AN SNP convention on independence along with a summer of independence campaigning may have boosted the party's nervous grassroots.

The Dundee gathering on June 24 replaces the special conference that was due to take place in March on the de facto referendum but which was cancelled, along it seemed at the time, with the plan itself, following Nicola Sturgeon's resignation as SNP leader and First Minister.

Activists at the weekend were no doubt glad to learn of new efforts by Ms Sturgeon's successor Humza Yousaf to update the independence strategy, advance the party's central cause on the doorsteps and to make good some of the commitments – such as the promise to become 'first activist' as well as FM – which he made during the leadership contest.

The upbeat message on the summer campaign may have helped rekindle members' enthusiasm at a time when their party is going through its biggest crisis in 50 years, in the words of party president Michael Russell.

But there are pitfalls too for the SNP in putting independence too much at the forefront of its activities.

A series of polls have suggested it is not a priority for most voters currently and that the most urgent matters they are contending with are the cost of living crisis and the NHS.

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To be pressing the case for independence when many are worrying about how to pay the next gas and electricity bill, what to cut back on in a supermarket trip, and how long mum will have to wait for a hip replacement, risks looking out of kilter with public opinion and even a rather self-indulgent exercise in party management.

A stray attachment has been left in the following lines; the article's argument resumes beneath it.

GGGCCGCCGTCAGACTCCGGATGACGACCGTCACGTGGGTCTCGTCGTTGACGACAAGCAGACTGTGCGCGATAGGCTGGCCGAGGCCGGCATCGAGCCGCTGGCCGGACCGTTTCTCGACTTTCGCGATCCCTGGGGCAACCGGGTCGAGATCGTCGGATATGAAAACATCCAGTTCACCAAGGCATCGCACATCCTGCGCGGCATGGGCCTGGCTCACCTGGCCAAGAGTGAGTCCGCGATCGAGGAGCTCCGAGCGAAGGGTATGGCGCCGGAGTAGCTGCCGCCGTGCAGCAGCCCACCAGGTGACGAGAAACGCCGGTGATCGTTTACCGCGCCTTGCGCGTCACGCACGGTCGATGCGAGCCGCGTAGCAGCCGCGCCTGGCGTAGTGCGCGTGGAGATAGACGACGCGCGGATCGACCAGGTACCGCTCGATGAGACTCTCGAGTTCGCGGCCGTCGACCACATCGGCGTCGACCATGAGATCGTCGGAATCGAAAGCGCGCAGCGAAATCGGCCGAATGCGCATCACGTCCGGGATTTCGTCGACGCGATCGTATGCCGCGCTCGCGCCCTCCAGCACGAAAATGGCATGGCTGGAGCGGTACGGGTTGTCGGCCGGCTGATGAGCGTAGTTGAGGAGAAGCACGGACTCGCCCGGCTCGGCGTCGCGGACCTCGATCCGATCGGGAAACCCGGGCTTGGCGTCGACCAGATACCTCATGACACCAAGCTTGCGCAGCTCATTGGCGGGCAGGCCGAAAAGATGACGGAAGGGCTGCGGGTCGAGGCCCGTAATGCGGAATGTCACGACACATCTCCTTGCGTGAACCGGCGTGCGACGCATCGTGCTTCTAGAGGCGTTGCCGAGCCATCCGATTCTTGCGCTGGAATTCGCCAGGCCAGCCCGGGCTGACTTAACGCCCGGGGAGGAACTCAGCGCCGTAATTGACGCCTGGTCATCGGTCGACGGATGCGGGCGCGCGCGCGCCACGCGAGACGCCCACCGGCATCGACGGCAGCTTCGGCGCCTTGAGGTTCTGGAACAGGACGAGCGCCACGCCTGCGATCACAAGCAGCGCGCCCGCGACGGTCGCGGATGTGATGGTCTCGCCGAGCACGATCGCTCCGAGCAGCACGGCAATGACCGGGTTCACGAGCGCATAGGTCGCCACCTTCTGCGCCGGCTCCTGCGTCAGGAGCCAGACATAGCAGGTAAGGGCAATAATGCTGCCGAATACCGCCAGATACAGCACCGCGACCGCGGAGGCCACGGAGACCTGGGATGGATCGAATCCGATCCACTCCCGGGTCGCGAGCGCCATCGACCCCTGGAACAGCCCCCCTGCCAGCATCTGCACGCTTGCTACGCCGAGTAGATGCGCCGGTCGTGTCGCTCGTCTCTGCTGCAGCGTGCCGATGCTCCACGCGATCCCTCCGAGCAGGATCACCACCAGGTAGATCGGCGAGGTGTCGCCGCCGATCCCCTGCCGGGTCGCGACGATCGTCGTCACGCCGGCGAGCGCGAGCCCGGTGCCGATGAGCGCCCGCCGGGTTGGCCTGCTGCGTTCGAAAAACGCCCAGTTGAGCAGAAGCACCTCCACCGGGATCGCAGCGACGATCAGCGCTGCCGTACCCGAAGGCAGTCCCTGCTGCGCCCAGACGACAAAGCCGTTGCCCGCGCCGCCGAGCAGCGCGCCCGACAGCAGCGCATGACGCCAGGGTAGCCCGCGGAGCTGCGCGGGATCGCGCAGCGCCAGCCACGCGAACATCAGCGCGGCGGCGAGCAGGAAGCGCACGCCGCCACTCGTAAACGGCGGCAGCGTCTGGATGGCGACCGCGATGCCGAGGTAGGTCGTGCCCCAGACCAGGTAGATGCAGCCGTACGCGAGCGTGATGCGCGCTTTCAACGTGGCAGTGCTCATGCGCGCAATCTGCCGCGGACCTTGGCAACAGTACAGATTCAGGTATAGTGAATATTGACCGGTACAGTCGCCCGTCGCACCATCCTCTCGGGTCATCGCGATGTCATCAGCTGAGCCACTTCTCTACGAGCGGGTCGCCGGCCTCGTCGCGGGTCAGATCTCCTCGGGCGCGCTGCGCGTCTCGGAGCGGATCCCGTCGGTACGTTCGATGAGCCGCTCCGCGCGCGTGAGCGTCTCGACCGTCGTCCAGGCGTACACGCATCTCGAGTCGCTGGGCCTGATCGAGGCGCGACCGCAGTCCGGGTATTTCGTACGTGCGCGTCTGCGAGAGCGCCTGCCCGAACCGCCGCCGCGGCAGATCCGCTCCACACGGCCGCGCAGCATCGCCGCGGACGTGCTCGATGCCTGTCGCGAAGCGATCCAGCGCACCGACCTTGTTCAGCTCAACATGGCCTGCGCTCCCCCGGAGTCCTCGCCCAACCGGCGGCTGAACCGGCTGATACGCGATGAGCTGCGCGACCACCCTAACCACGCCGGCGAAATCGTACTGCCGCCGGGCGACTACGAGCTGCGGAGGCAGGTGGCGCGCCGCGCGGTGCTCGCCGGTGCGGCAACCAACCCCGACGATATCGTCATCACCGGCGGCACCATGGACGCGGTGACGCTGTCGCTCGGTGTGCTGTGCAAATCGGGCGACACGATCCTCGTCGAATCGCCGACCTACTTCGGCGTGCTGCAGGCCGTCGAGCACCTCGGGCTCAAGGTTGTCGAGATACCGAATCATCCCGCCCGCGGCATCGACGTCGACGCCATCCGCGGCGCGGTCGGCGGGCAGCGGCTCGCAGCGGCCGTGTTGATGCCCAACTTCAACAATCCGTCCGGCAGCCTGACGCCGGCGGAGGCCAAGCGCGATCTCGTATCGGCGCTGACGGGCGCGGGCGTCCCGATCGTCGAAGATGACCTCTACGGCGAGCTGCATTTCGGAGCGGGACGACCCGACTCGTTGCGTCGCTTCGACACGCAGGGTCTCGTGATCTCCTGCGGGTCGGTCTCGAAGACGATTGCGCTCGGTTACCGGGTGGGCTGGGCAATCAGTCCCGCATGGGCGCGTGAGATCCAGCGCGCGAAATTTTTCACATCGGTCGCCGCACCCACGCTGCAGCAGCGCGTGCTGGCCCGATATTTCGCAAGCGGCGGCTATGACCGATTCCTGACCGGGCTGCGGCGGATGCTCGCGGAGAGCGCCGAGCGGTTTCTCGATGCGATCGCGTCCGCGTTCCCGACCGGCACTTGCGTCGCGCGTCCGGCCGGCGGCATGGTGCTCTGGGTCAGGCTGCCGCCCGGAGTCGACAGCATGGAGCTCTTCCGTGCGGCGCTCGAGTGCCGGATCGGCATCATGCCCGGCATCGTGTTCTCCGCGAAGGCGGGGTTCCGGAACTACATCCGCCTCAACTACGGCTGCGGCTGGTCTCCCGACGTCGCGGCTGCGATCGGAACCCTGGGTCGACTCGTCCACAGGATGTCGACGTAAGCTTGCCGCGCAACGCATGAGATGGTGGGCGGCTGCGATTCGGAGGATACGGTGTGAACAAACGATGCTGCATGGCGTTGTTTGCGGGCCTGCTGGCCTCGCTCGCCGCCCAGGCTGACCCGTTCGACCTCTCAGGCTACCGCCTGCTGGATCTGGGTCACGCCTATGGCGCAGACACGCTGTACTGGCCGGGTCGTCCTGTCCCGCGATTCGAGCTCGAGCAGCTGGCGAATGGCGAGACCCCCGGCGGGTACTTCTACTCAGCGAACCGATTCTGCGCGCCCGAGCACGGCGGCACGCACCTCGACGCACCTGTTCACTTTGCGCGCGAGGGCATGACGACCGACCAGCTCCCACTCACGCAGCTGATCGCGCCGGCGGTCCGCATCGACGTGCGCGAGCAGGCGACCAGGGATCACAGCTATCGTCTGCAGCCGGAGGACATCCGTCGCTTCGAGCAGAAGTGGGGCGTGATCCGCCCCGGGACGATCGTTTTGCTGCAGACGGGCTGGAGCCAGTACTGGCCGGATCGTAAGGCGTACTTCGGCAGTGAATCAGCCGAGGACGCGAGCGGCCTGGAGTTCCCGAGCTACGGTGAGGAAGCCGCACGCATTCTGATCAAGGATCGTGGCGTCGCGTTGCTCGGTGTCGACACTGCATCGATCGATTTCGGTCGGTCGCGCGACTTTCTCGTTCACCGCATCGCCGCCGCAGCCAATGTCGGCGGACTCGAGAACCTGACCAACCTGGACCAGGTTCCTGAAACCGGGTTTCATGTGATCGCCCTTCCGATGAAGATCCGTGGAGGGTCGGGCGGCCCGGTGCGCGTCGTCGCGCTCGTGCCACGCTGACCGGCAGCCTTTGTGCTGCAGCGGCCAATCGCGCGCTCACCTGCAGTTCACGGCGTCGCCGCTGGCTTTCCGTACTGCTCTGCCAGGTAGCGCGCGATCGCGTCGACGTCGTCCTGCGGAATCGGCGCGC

The SNP of course will make the case that independence is itself part of its solution to the cost of living crisis and tackling NHS woes, blaming Brexit for some of the problems such as higher prices and staff shortages in the social care sector.

But the big challenge for the party is that while they may have a diagnosis which many Scots find credible – especially among the 62 per cent who voted to remain – it has yet to come up with a solution that seems achievable when the prospect of independence and rejoining the EU seems to be receding into a very distant future.

Mr Yousaf and his party will have to address how to respond to soft yes voters thinking of switching to Labour on the grounds of 'why vote for you when you can't deliver what you want, when I can vote for somebody else who may help ease some of my immediate problems and prevent a new Conservative Government'.

It's an issue the SNP are going to have to tackle soon and one which is already being picked up with concern by some party members.

The dismissal yesterday of former SNP MP Margaret Ferrier's appeal against her suspension from the Commons for 30 days has brought a by-election in Rutherglen and Hamilton West one step closer with a possible timetable for the vote in the autumn.

"No one is talking about independence currently, apart from the SNP. The focus should be on good governance and the cost of living crisis," one SNP activist told me.

"I’ve been on the doors a few times in Rutherglen and Hamilton West and it’s energy bills and the NHS that come up time after time, so that’s what our campaign should be focused on, emphasising what we are doing at a Scottish Government level such as the Scottish child payment."

Another activist was more blunt: "The summer of indy campaign the FM was talking about is a total waste of time. There is no point campaigning until we have the answers to [what's seen as the] obstacles, and some sort of vision for what indy means to the person in the street. The 'obstacles' are the currency, pensions, border, EU questions."

It was no coincidence that Scottish Labour leader Anas Sarwar was on the campaign trail in Ms Ferrier's constituency yesterday with a message to voters on...

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